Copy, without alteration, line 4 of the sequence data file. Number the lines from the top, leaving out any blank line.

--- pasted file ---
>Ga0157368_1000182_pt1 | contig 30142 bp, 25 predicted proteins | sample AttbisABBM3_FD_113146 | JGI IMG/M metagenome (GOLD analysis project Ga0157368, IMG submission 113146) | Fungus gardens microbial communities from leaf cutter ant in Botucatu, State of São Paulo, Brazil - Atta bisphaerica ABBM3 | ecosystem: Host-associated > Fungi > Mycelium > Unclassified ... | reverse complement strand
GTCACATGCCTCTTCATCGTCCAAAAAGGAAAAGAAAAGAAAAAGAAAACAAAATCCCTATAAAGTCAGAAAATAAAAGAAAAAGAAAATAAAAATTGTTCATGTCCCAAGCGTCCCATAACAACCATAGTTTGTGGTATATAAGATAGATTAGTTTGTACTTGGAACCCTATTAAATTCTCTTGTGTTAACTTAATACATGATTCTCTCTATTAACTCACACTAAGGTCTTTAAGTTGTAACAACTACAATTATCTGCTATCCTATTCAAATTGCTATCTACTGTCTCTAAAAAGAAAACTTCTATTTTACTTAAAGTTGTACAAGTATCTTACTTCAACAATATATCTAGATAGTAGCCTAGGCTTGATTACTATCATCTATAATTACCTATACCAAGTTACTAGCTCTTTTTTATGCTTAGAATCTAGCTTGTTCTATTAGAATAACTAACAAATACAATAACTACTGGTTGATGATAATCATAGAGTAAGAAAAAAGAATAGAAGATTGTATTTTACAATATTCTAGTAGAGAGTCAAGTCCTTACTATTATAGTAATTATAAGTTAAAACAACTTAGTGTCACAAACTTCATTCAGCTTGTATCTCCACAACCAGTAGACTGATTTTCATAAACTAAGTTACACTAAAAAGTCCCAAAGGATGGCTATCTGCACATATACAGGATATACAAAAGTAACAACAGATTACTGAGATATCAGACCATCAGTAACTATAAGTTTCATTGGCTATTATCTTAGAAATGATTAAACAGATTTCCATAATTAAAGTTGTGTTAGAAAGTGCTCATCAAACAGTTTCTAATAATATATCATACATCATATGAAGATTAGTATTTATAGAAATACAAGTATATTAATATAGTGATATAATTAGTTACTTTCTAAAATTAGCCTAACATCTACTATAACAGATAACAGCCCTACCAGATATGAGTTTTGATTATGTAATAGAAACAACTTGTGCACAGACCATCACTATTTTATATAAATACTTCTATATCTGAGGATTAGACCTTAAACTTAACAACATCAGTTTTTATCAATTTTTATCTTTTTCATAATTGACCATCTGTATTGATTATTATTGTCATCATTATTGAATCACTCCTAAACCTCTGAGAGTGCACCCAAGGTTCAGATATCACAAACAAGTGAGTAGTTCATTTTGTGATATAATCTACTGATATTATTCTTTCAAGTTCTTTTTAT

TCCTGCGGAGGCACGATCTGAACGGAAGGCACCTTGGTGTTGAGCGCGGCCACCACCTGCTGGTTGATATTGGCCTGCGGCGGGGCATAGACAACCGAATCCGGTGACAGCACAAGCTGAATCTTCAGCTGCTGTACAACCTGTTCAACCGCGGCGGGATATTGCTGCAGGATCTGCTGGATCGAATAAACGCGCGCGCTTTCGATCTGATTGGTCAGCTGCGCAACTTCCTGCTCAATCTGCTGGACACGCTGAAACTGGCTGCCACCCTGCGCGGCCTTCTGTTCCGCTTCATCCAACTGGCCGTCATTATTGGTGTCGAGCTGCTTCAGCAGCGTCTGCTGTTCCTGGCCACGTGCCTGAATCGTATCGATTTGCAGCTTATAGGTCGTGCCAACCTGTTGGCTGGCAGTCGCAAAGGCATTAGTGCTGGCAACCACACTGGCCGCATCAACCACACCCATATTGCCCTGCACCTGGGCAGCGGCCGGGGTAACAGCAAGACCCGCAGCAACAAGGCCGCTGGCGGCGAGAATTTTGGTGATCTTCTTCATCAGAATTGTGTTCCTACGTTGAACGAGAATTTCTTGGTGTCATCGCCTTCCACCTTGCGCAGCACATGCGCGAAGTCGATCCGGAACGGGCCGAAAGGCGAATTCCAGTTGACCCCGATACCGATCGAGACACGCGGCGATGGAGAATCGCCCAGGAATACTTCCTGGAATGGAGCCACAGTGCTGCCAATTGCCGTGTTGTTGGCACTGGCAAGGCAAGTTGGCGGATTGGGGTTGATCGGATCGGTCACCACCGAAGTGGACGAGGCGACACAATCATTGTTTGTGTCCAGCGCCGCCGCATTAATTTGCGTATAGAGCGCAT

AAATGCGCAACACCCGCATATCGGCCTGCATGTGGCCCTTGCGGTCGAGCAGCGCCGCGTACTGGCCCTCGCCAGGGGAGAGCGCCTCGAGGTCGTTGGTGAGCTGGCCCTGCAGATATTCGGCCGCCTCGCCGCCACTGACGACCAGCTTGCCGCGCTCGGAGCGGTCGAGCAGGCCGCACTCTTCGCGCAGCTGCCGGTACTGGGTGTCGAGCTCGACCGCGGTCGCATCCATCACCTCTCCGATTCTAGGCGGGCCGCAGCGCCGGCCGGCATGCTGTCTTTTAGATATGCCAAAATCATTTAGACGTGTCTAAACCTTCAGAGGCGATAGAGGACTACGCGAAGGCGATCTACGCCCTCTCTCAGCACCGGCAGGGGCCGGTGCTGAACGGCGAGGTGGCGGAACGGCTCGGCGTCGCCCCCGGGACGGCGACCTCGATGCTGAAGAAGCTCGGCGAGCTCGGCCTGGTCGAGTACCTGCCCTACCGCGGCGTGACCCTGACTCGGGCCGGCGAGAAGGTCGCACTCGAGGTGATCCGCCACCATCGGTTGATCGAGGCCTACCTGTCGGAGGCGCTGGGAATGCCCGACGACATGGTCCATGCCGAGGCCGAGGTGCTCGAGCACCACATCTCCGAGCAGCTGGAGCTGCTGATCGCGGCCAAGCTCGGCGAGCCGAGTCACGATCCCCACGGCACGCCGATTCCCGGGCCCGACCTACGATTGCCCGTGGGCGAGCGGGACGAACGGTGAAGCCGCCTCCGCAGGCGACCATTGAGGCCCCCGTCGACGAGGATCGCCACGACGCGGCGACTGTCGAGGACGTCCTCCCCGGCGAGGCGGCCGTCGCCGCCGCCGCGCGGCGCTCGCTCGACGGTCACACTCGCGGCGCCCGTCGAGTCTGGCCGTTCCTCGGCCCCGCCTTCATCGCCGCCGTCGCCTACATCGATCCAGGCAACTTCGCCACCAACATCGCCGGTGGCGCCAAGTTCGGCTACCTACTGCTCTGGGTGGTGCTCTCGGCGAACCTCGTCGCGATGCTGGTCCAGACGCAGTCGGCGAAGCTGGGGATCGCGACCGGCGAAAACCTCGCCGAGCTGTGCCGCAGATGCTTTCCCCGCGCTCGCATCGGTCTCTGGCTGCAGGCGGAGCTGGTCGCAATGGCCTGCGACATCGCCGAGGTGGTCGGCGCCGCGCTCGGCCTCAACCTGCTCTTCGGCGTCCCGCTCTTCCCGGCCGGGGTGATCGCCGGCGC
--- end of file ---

AAATGCGCAACACCCGCATATCGGCCTGCATGTGGCCCTTGCGGTCGAGCAGCGCCGCGTACTGGCCCTCGCCAGGGGAGAGCGCCTCGAGGTCGTTGGTGAGCTGGCCCTGCAGATATTCGGCCGCCTCGCCGCCACTGACGACCAGCTTGCCGCGCTCGGAGCGGTCGAGCAGGCCGCACTCTTCGCGCAGCTGCCGGTACTGGGTGTCGAGCTCGACCGCGGTCGCATCCATCACCTCTCCGATTCTAGGCGGGCCGCAGCGCCGGCCGGCATGCTGTCTTTTAGATATGCCAAAATCATTTAGACGTGTCTAAACCTTCAGAGGCGATAGAGGACTACGCGAAGGCGATCTACGCCCTCTCTCAGCACCGGCAGGGGCCGGTGCTGAACGGCGAGGTGGCGGAACGGCTCGGCGTCGCCCCCGGGACGGCGACCTCGATGCTGAAGAAGCTCGGCGAGCTCGGCCTGGTCGAGTACCTGCCCTACCGCGGCGTGACCCTGACTCGGGCCGGCGAGAAGGTCGCACTCGAGGTGATCCGCCACCATCGGTTGATCGAGGCCTACCTGTCGGAGGCGCTGGGAATGCCCGACGACATGGTCCATGCCGAGGCCGAGGTGCTCGAGCACCACATCTCCGAGCAGCTGGAGCTGCTGATCGCGGCCAAGCTCGGCGAGCCGAGTCACGATCCCCACGGCACGCCGATTCCCGGGCCCGACCTACGATTGCCCGTGGGCGAGCGGGACGAACGGTGAAGCCGCCTCCGCAGGCGACCATTGAGGCCCCCGTCGACGAGGATCGCCACGACGCGGCGACTGTCGAGGACGTCCTCCCCGGCGAGGCGGCCGTCGCCGCCGCCGCGCGGCGCTCGCTCGACGGTCACACTCGCGGCGCCCGTCGAGTCTGGCCGTTCCTCGGCCCCGCCTTCATCGCCGCCGTCGCCTACATCGATCCAGGCAACTTCGCCACCAACATCGCCGGTGGCGCCAAGTTCGGCTACCTACTGCTCTGGGTGGTGCTCTCGGCGAACCTCGTCGCGATGCTGGTCCAGACGCAGTCGGCGAAGCTGGGGATCGCGACCGGCGAAAACCTCGCCGAGCTGTGCCGCAGATGCTTTCCCCGCGCTCGCATCGGTCTCTGGCTGCAGGCGGAGCTGGTCGCAATGGCCTGCGACATCGCCGAGGTGGTCGGCGCCGCGCTCGGCCTCAACCTGCTCTTCGGCGTCCCGCTCTTCCCGGCCGGGGTGATCGCCGGCGC